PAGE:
Five Takeaways from the Largest Study on Women’s Health
As we scour the web for emerging research and developments in the realm of women’s health, sometimes we stumble upon a resource that’s simply too good to break down in to different parts for further explanation.
That was the case when we found this article from Everyday Health entitled “5 Lessons from the Largest Scientific Study on Women, Ever.“
In 1991 the National Institutes of Health launched the largest study focused solely on women, called the Women’s Health Initiative, in the effort to determine if hormone therapy used to ease the symptoms of menopause were more helpful or harmful.
The initiative involved dividing 68,132 postmenopausal women into groups, some taking just estrogen, some taking estrogen and progestin, and some taking placebos.
In 2002 and 2004 the researchers stopped the trials early because findings made it clear that hormones posed serious health risks to the women. However, the research didn’t stop there.
Researchers continued to work with these women in other areas of health intervention including low-fat diets and taking vitamin D and calcium. Over the years, the results of the Women’s Health Initiative has brought results that have spurred an astronomical net economic return because the research results have led to better treatment and care for millions of women, decreasing healthcare spending and increasing quality of life.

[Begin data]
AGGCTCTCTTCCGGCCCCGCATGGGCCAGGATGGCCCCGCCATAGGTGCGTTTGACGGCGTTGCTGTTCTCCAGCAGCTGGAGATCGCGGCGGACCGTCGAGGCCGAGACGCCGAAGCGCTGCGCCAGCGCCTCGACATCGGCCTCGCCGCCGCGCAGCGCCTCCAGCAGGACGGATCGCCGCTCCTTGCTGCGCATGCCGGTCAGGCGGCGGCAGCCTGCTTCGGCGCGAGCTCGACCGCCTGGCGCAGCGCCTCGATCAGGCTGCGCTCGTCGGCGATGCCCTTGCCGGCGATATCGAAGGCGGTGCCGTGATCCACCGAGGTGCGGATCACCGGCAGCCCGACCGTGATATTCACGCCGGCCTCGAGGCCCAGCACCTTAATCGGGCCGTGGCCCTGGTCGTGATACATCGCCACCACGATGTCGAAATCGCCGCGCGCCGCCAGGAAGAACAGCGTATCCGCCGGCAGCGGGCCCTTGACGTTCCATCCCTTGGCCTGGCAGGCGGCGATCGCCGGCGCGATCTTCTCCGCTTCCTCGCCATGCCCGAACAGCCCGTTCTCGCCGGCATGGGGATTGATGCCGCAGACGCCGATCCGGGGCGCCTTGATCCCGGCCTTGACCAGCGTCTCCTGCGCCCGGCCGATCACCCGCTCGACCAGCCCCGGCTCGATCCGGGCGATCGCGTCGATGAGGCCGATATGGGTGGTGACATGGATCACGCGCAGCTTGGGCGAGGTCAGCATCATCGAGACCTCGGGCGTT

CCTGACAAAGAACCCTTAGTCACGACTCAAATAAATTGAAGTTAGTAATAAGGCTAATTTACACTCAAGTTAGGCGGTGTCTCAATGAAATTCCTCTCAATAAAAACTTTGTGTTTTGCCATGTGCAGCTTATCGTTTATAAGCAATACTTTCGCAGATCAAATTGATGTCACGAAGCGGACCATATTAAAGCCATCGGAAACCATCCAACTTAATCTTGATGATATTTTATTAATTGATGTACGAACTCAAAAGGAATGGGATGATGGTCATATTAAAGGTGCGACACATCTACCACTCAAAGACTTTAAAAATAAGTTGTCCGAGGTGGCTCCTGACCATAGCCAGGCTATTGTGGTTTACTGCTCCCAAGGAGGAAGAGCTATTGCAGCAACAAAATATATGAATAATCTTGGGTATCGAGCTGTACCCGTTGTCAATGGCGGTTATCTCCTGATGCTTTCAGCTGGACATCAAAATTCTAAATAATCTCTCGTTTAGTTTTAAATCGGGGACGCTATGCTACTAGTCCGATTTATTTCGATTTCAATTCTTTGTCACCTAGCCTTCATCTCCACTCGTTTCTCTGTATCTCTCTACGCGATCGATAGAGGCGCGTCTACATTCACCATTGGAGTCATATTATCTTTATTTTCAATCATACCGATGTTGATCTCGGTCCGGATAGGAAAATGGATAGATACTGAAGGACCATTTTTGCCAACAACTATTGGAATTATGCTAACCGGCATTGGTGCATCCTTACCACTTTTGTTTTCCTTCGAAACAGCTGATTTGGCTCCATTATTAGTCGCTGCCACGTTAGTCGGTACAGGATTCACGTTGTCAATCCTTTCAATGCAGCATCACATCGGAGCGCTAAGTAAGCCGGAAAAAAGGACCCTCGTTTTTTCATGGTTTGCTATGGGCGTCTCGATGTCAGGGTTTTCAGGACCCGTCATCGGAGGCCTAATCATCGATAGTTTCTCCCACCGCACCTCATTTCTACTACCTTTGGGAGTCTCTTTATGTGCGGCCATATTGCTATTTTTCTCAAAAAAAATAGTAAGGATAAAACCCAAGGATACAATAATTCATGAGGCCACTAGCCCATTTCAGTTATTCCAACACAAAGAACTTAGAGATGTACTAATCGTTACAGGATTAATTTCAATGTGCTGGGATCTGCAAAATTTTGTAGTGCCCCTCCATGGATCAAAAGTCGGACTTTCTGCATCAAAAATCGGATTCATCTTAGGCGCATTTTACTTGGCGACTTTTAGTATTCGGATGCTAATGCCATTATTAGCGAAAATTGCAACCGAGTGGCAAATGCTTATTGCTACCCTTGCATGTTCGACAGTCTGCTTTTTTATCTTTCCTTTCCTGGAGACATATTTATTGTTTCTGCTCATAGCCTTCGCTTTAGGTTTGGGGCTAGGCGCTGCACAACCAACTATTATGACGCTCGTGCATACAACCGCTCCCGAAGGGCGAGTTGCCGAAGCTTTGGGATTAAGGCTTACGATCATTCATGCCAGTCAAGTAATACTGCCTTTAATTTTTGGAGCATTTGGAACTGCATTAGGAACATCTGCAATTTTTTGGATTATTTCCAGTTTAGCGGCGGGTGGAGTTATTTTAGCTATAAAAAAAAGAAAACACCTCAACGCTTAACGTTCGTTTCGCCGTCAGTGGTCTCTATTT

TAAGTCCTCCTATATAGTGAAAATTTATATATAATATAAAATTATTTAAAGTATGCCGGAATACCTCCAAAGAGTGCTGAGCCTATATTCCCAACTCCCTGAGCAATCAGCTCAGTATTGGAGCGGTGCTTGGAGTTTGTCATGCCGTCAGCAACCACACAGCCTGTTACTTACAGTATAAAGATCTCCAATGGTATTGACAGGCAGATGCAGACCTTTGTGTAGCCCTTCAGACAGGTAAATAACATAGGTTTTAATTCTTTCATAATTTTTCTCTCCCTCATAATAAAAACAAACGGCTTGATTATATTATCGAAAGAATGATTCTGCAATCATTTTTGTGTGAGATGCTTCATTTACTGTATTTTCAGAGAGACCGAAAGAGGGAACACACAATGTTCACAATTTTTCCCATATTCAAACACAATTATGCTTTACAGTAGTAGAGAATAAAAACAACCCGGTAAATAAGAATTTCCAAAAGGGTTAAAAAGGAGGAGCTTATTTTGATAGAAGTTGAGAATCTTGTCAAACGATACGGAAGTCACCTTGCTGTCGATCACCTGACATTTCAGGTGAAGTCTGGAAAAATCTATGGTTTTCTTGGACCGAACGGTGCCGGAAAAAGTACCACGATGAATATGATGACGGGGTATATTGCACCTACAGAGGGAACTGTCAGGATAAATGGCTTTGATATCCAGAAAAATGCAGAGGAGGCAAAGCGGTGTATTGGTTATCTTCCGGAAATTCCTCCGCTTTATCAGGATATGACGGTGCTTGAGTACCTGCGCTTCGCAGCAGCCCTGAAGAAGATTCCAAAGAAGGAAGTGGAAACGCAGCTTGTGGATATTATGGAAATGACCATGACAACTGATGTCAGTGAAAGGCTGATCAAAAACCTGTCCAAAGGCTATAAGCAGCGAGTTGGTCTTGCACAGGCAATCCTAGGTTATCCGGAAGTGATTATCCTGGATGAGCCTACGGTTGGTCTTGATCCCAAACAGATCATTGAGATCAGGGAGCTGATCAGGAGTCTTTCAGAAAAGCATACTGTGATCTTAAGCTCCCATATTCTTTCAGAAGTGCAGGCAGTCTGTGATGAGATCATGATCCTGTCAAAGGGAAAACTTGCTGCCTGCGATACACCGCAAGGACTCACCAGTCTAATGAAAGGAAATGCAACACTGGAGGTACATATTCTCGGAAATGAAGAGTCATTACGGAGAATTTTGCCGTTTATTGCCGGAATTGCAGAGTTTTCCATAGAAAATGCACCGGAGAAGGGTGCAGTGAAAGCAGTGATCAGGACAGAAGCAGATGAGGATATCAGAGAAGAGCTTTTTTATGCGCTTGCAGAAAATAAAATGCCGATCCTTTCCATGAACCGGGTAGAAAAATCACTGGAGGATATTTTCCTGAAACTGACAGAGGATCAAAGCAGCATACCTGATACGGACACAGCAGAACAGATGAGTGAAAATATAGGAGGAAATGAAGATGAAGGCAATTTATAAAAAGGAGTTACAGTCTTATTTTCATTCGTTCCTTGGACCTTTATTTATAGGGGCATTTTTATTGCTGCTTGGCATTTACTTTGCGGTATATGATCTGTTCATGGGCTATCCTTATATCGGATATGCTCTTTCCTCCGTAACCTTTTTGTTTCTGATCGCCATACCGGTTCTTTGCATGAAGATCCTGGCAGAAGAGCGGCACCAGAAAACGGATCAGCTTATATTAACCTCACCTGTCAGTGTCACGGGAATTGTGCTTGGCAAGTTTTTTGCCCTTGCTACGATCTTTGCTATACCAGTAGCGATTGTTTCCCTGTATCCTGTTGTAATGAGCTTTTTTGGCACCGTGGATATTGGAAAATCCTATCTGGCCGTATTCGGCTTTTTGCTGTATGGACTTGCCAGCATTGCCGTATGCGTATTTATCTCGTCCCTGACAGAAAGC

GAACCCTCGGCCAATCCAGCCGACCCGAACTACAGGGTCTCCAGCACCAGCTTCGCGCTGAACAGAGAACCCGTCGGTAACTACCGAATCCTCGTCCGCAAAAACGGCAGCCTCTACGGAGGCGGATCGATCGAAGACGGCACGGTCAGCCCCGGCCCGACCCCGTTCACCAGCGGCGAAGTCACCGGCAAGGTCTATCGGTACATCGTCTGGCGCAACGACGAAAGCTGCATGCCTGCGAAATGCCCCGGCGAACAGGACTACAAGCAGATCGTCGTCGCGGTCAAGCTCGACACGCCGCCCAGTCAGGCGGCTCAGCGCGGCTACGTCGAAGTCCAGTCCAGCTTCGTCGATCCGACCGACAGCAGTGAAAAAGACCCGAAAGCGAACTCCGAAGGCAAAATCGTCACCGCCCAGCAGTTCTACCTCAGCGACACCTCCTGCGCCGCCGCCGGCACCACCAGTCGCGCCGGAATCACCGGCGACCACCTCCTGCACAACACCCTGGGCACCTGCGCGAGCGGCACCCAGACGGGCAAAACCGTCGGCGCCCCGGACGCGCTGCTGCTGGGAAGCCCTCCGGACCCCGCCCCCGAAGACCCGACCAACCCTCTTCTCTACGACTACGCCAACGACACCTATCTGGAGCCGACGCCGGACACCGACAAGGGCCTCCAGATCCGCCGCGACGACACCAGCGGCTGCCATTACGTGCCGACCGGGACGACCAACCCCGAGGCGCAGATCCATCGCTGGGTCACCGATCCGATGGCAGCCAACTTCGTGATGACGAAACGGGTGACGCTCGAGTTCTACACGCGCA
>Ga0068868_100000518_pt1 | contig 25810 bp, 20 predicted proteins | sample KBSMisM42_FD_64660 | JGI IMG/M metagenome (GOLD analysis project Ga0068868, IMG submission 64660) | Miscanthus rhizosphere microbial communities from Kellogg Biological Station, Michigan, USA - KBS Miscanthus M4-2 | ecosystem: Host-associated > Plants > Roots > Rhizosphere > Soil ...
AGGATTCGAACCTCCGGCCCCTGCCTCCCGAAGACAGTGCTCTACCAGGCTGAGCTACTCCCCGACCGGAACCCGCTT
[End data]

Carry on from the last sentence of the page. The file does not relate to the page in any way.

These are the five biggest takeaways:
1. You probably shouldn’t take hormones for longer than you have to.
2. Low-fat diets are good, but not enough to reduce your risk of some cancers or cardiovascular disease.
3. Taking vitamin D and calcium may not be worth it.
4. Ditch diet soda.
5. If you’re at high risk for melanoma, aspirin might help.